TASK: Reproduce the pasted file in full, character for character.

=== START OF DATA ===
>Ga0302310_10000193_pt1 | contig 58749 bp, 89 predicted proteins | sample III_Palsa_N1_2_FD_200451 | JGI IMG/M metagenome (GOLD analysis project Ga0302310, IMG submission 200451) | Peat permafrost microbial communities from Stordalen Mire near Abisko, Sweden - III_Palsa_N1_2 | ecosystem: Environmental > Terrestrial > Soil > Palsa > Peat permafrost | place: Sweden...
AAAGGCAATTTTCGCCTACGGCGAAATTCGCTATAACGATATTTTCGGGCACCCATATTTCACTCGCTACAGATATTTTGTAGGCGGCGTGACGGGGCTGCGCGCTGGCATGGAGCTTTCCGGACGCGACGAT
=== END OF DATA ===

>Ga0302310_10000193_pt1 | contig 58749 bp, 89 predicted proteins | sample III_Palsa_N1_2_FD_200451 | JGI IMG/M metagenome (GOLD analysis project Ga0302310, IMG submission 200451) | Peat permafrost microbial communities from Stordalen Mire near Abisko, Sweden - III_Palsa_N1_2 | ecosystem: Environmental > Terrestrial > Soil > Palsa > Peat permafrost | place: Sweden...
AAAGGCAATTTTCGCCTACGGCGAAATTCGCTATAACGATATTTTCGGGCACCCATATTTCACTCGCTACAGATATTTTGTAGGCGGCGTGACGGGGCTGCGCGCTGGCATGGAGCTTTCCGGACGCGACGAT